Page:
Xstrahl is proud to connect investigators from diverse audiences – including academic institutions, research hospitals, CROs, biotech and pharmaceutical companies, and countless interdisciplinary teams – to inspire science and advance care with successful preclinical image-guided studies in radiation research.
Part of the success of translational research is the application of findings from preclinical studies to clinical practice and vice-versa. And it’s important for preclinical research devices to deliver all types of radiation for further investigation. At present, there are limitations in the current research systems that can support preclinical FLASH radiotherapy (FLASH-RT). FLASH-RT is the delivery of radiation at an ultra-high dose rate orders of magnitude higher than conventional irradiation.
As more investigators seek to further study highly conformal radiotherapy techniques and more thoroughly examine the transformative potential of FLASH irradiation, a new generation of X-ray irradiators must be developed to meet these preclinical research needs.
Building on the success of Johns Hopkins University (JHU) and Xstrahl to develop the first 3D image-guided irradiator over a decade ago, the two organizations are collaborating once again on a new research device based on the Small Animal Radiation Research Platform (SARRP).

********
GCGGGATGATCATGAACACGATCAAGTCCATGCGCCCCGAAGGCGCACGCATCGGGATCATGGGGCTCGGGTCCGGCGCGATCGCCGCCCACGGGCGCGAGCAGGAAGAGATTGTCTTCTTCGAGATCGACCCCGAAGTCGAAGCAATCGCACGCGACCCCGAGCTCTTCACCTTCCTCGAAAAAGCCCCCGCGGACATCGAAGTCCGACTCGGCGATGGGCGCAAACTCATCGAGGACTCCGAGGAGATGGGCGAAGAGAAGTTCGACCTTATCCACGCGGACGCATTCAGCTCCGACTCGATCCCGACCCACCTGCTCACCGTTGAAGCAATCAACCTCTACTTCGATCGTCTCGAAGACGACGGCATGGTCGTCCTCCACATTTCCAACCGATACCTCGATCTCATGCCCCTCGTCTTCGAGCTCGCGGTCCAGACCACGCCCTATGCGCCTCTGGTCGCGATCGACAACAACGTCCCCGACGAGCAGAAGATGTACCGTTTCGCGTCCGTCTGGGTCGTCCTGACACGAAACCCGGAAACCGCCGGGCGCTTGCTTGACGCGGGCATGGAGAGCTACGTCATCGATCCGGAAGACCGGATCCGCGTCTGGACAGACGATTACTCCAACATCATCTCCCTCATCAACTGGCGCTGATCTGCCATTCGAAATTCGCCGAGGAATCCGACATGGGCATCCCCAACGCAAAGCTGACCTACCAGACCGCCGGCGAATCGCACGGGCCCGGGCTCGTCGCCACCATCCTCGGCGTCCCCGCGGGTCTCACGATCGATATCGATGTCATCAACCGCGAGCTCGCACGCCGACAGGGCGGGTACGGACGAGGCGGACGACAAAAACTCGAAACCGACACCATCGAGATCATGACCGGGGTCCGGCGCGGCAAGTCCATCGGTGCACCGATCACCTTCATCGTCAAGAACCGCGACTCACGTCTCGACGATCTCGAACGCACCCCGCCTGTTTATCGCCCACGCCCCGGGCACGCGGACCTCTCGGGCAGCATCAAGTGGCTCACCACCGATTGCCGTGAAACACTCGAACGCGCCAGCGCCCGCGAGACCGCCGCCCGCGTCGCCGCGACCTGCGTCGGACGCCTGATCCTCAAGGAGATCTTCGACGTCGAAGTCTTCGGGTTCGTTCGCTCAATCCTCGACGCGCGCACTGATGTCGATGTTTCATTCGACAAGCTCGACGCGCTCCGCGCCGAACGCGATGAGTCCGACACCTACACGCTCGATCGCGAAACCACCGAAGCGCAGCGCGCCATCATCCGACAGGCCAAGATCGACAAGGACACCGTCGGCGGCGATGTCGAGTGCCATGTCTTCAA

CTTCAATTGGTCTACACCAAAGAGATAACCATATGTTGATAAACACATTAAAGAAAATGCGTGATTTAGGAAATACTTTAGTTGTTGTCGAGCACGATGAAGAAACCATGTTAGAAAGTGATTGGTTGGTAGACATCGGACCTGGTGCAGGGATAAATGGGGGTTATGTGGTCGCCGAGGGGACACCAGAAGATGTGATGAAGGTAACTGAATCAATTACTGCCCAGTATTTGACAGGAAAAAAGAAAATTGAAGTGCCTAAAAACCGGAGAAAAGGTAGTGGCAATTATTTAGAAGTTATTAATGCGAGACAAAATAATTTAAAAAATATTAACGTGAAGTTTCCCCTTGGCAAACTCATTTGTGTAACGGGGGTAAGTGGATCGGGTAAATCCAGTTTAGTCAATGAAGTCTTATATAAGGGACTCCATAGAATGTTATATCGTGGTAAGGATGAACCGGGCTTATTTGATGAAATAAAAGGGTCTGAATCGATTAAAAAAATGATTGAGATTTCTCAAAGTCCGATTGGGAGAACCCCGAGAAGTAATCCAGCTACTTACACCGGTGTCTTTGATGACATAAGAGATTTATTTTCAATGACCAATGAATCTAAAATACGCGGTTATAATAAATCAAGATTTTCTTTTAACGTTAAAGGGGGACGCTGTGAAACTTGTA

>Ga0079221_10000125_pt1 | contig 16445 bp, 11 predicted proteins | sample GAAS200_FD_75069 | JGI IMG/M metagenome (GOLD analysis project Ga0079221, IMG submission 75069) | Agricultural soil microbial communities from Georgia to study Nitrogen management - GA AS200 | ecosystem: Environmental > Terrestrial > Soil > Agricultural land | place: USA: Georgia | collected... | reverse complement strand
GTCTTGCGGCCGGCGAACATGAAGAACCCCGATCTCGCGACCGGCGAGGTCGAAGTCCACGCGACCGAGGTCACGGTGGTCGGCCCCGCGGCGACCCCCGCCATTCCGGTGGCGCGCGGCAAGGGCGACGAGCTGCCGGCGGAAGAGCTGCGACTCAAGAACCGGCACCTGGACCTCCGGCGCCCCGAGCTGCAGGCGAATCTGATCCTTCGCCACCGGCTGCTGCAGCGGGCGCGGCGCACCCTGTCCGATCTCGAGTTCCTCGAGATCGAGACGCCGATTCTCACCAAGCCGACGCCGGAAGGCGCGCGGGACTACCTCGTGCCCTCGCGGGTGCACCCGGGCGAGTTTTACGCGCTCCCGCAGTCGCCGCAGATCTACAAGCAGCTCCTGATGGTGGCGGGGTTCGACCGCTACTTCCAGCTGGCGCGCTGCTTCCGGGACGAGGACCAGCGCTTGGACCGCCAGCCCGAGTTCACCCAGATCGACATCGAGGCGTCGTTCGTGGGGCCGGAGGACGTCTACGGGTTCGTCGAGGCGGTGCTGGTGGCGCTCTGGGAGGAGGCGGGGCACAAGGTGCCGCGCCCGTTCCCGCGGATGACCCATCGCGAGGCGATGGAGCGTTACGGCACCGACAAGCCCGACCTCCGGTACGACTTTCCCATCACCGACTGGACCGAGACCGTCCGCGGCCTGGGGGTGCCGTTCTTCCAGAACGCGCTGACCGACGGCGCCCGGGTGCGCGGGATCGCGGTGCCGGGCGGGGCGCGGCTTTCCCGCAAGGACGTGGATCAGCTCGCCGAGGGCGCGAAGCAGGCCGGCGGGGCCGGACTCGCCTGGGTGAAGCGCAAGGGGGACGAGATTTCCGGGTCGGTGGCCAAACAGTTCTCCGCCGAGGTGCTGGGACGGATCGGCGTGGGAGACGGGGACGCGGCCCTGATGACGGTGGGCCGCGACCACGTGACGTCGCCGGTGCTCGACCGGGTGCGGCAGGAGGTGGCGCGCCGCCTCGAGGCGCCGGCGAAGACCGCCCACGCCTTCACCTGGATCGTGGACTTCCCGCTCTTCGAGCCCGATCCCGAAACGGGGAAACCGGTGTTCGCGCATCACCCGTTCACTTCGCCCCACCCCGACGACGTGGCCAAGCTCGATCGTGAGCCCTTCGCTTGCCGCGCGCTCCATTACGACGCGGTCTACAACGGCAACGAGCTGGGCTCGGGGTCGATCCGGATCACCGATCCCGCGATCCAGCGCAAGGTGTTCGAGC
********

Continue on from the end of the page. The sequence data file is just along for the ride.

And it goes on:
SARRP is a customizable and powerful research platform designed to provide the preclinical research community with the ability to engage in the most clinically relevant, reproducible, and technically advanced studies. SARRP is the first choice of investigators worldwide for image-guided translational radiation research.
Interest is already building for the possibilities of a lab-based system to support preclinical FLASH-RT research.
Drs. John Wong and Mohammad Rezaee, from JHU presented preliminary research about SARRP-FLASH at the 2021 annual meetings of both the Radiation Research Society and the American Society for Radiation Oncology (ASTRO). They showed clear evidence of the FLASH effect in the skin murine model with high dose-rate photons.
Using a SARRP-FLASH prototype, the JHU research team and their collaborators are conducting further studies on various normal tissue and tumor models such as skin, eye, pancreas, and blood vessels in mice and rats. SARRP-FLASH allows in-depth study of the necessary conditions of dose and dose rate to achieve the FLASH effect in different organs, critical for clinical translation. These studies also shed light on the inadequacy of conventional ionization-based dosimetry for radiobiological research.
Interested in becoming an early adopter for SARRP-FLASH? Contact us!